A bill to “tax” cats is making the rounds of the General Assembly and some pet owners are not happy about it.
The bill proposed would make people register their pet cats at a cost of $15 per year per cat.
Those for the bill say it can remind owners to spay or neuter their animals. Most veterinarians already do that as a courtesy for their customers.
Some lawmakers want to know more about resident's cats and register that information away at local town and city officials. One reason they state is that it could make it easier to reunite any lost pets.
A similar bill in 2017 failed to advance in the General Assembly.
The licensing fee would be required for each cat in a home.
If residents do not register their cats, the town clerk could charge the owner a fee on top of the $15 yearly registration fee and a dollar for each month that the resident doesn’t register their animal(s)
Dog owners are already required by law to register their dogs.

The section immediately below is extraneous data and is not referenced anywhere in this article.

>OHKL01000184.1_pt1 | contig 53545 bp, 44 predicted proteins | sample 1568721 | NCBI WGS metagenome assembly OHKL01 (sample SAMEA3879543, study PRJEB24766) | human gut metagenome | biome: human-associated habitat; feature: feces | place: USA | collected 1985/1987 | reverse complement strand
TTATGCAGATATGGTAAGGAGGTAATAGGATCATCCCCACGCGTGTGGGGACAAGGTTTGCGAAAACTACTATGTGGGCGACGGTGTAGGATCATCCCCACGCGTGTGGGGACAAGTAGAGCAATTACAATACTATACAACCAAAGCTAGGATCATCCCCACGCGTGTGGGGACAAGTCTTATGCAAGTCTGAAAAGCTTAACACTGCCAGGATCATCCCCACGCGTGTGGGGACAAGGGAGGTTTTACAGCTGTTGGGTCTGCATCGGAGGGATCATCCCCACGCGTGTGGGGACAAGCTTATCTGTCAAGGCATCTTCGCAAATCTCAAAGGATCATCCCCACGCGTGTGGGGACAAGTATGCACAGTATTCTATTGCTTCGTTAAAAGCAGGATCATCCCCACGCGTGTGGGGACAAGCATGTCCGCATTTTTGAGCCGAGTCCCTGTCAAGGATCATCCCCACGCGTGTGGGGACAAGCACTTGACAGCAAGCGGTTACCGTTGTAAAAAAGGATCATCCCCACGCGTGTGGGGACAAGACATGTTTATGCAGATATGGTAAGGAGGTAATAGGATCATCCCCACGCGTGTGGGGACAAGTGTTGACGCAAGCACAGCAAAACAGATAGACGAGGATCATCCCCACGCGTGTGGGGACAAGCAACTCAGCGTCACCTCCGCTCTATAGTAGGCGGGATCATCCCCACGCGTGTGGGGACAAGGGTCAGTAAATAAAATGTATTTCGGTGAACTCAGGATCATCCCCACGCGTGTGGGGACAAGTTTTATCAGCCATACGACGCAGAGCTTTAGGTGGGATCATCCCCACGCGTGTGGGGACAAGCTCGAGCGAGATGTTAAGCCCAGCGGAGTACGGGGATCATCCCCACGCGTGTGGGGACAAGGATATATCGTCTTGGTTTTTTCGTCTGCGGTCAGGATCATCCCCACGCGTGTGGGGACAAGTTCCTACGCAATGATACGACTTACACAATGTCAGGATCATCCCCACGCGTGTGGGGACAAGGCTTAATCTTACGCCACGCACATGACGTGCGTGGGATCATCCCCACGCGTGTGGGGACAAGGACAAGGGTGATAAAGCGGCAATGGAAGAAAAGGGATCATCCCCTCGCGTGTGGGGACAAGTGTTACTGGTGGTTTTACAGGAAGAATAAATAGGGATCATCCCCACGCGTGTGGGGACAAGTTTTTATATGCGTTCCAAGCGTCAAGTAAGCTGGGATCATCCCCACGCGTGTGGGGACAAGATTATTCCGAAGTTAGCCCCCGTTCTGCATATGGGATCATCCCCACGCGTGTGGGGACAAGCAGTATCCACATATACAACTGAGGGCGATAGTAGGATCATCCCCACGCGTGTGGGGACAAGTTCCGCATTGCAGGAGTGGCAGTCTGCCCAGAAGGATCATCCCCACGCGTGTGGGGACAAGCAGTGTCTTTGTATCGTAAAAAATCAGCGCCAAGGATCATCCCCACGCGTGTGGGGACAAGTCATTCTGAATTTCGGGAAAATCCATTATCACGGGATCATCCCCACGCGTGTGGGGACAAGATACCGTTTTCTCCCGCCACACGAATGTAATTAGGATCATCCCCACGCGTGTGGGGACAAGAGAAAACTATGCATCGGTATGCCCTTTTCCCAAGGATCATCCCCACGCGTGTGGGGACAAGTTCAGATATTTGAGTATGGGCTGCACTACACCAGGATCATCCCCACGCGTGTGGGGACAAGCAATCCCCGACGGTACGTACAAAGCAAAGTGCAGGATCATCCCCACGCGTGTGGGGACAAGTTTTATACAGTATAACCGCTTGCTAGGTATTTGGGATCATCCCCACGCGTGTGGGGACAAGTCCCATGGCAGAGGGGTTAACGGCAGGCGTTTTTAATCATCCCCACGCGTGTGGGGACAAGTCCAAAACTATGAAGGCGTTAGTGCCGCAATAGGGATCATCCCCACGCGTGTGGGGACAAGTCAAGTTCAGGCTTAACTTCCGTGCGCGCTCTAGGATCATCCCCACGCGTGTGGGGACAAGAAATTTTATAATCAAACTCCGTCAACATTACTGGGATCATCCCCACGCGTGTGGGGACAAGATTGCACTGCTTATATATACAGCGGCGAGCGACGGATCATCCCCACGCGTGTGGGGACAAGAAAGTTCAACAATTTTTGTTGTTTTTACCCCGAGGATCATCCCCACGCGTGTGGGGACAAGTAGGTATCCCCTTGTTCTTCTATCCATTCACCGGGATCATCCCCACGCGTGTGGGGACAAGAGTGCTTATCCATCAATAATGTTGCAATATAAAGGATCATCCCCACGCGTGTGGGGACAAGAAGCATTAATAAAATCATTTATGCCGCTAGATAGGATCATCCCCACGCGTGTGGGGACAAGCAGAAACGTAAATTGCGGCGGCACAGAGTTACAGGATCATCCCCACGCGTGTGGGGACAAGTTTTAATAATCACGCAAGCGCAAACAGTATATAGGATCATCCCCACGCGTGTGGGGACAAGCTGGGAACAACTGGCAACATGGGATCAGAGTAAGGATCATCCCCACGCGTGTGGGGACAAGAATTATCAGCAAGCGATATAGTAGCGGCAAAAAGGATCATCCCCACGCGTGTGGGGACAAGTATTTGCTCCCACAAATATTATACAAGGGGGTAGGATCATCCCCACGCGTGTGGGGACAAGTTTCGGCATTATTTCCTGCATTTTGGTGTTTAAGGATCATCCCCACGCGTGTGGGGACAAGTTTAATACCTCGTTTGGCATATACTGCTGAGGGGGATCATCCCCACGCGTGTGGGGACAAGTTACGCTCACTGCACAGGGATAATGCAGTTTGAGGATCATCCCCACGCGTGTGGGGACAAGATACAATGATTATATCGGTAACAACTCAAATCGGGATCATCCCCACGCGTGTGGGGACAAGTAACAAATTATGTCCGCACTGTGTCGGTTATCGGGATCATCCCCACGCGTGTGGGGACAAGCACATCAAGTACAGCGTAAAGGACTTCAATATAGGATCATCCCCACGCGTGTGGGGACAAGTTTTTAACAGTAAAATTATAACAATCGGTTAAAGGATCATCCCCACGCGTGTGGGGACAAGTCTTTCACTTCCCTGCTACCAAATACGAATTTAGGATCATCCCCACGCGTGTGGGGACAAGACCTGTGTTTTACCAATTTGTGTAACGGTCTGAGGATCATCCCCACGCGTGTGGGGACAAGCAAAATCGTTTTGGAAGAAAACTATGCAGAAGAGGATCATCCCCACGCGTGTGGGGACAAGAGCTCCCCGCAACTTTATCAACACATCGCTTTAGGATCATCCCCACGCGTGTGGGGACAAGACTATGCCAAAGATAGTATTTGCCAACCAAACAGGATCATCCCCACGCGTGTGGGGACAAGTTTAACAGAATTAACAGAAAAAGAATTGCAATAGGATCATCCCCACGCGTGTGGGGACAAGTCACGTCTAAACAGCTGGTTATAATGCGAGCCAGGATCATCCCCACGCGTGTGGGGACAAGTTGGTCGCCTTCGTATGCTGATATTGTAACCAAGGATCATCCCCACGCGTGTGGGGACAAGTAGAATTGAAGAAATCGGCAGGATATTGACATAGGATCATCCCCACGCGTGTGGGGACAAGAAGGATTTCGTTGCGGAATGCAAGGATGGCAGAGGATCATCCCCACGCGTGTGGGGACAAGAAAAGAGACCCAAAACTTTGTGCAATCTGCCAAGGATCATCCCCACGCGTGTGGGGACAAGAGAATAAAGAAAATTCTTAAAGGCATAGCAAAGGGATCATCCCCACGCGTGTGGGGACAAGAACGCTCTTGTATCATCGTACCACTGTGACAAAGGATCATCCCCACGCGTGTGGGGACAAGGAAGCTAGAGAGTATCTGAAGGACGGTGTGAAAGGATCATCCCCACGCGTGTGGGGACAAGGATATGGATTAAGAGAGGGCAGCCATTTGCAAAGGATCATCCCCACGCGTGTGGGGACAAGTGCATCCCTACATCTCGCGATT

"They're in public a lot more, you know more interactions with dogs and dog parks, things like that. Cats are more either indoor or if you have them outdoors, they keep to themselves," said Alex Lucci, of Pet Supplies Plus.
"A lot of people really love their cats, they want to make sure their cats have everything they need. All the vet bills and shots, and everything taken care of," Lucci said.
The bill is supported by the Connecticut Conference of Municipalities because the measure would provide additional funds for municipal animal shelters, but opponents say the bill is too broad and fees will reduce adoption rates and increase the number of animals that shelters are forced to euthanize.
State Republicans decried the proposal as a “cat tax,” but municipalities have been saying they need more revenue in light of potential state funding cuts and teacher pension cost-sharing measures proposed by Gov. Ned Lamont.